March 5, 2018




Kazimierz Stanislaus Gzowski (dob) was an engineer best known for his work on a wide variety of Canadian railways as well as work on the Welland Canal. He also served as acting Lieutenant Governor of the Province of Ontario from 1896 to 1897. Gzowski was born in Saint Petersburg to a noble Polish father, Count Stanislaw Gzowski, who was Captain in the Russian Imperial Guard. During the Polish November Uprising Kazimierz served as combat engineer in rank of podporuchik in Polish army under the command Józef Dwernicki against Russians. He emigrated to Canada in 1841.


The Katyn Massacre was perpetrated by Soviet NKVD chief Lavrentiy Beria to execute all members of the Polish Officer Corps. His official document was approved and signed by Stalin. Of the total number of victims, about 8,000 were Polish officers arrested and during the 1939 Soviet invasion of Poland;  about 6,000 were Polish police, and the remainder were Polish intelligentsia whom the Soviets referred to as "intelligence agents, gendarmes, landowners, saboteurs, factory owners, lawyers, officials, and priests" The Nazi Germans announced that they discovered mass graves in the Katyn Forest in 1943 and blamed the Soviets for the crime. Stalin denied it and blamed the Nazi Germans for the killings. When the Polish Government-in-exile asked for an investigation by the International Committee of the Red Cross, Stalin immediately severed diplomatic relations with Poland. It wasn't until 1990 that the Soviet government officially admitted and condemned the NKVD as the perpetrator,  whose crimes were covered up by the Soviet government for decades.


The 19th Army of the Soviet 2nd Belorussian Front captured Köslin. This battle was fought against the German Wehrmacht on the eastern front as part of the East Pomeranian Strategic Offensive.  It was followed by the Danzig Offensive Operation from March 7 to 31; the Arnswalde-Kolberg Offensive Operation from March 1 to 18; and the Altdamm Offensive Operation  from March 18 to April 4, 1945. The fighting in Danzig was the most savage. According to Soviet claim,  39,000 German soldiers were killed, and 10,000 captured.


Churchill's famous Iron Curtain speech was delivered at Westminster College, Fulton, Missouri. It sent shock waves throughout the world. Here is an excerpt of the speech:  ".... From Stettin in the Baltic to Trieste in the Adriatic an iron curtain has descended across the Continent. Behind that line lie all the capitals of the ancient states of Central and Eastern Europe. Warsaw, Berlin, Prague, Vienna, Budapest, Belgrade, Bucharest and Sofia, all these famous cities and the populations around them lie in what I must call the Soviet sphere, and all are subject in one form or another, not only to Soviet influence but to a very high and, in some cases, increasing measure of control from Moscow. Athens alone -- Greece with its immortal glories -- is free to decide its future at an election under British, American and French observation. The Russian-dominated Polish Government has been encouraged to make enormous and wrongful inroads upon Germany, and mass expulsions of millions of Germans on a scale grievous and undreamed-of are now taking place. The Communist parties, which were very small in all these Eastern States of Europe, have been raised to pre-eminence and power far beyond their numbers and are seeking everywhere to obtain totalitarian control. Police governments are prevailing in nearly every case, and so far, except in Czechoslovakia, there is no true democracy......"  Churchill was not surprised by this outcome as he and Roosevelt were well informed of Stalin's intentions at the Yalta Conference, and other conferences of the Big Three. Their impetus for bowing to Stalin's wishes is that they needed Russia to support the war effort,  and the west disseminated a flood of propaganda to persuade the world that Stalin was just a good ole boy, and even nicknamed him "Uncle Joe".  The reality was quite different. Stalin was a dictator and a ruthless killer. Stalin instigated the Cold War and threatened the world with communist expansion that was continued for more than three decades after his death.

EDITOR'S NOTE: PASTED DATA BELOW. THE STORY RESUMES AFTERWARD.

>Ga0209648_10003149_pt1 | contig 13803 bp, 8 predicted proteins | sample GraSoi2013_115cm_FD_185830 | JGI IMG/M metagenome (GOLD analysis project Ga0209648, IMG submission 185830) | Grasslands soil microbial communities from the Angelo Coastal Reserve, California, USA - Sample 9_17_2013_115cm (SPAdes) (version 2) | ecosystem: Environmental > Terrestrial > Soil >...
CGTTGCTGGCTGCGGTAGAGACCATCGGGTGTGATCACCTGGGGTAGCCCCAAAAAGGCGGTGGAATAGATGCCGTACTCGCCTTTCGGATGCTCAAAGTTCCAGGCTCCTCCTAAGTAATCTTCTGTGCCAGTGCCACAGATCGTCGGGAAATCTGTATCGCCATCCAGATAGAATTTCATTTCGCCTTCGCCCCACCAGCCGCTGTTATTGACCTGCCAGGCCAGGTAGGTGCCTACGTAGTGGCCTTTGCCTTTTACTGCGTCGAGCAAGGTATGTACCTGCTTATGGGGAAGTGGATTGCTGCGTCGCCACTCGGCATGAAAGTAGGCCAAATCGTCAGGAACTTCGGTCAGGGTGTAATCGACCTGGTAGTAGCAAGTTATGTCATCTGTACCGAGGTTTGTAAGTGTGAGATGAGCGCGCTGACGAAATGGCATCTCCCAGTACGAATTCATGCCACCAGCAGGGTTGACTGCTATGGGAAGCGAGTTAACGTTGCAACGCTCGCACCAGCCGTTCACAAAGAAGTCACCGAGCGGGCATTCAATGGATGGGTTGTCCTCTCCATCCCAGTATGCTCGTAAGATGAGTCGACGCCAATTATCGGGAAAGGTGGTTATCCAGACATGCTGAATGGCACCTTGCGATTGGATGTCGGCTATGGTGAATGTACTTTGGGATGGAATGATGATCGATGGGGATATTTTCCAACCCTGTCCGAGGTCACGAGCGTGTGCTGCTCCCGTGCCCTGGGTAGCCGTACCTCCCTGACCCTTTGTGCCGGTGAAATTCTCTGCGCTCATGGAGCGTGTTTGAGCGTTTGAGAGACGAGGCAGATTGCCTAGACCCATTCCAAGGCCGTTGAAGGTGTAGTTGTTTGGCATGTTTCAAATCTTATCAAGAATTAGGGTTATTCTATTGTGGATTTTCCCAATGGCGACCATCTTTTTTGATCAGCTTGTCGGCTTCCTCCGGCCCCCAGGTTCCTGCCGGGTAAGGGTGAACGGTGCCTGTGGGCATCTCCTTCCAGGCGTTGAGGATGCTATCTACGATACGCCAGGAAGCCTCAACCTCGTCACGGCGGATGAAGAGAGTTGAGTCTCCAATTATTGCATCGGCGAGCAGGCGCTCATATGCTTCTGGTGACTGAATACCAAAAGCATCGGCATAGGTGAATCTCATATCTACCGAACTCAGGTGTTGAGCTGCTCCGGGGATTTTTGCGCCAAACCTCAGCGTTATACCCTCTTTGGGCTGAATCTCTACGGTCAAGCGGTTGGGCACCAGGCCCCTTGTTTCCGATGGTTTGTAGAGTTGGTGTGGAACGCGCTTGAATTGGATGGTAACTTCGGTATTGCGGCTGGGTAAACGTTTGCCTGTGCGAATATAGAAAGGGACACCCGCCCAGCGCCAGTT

The Judge's Trial was the third of 12 trials of the United States Military Tribunal at Nuremberg (not to be confused with the Nuremberg Trials). It was also called the "Subsequent Nuremberg Trials". The trial was held from March 5 to December 4, 1947 at which the accused were 16 Nazi German jurists and lawyers. They were charged with crimes against humanity in the implementation of Nazi German "racial purity" programs through the eugenic and racial laws. Among the defendants, 10 were found guilty, 4 received sentences for lifetime imprisonment,  6 received prison sentences of varying lengths and 4 persons were acquitted of all charges.

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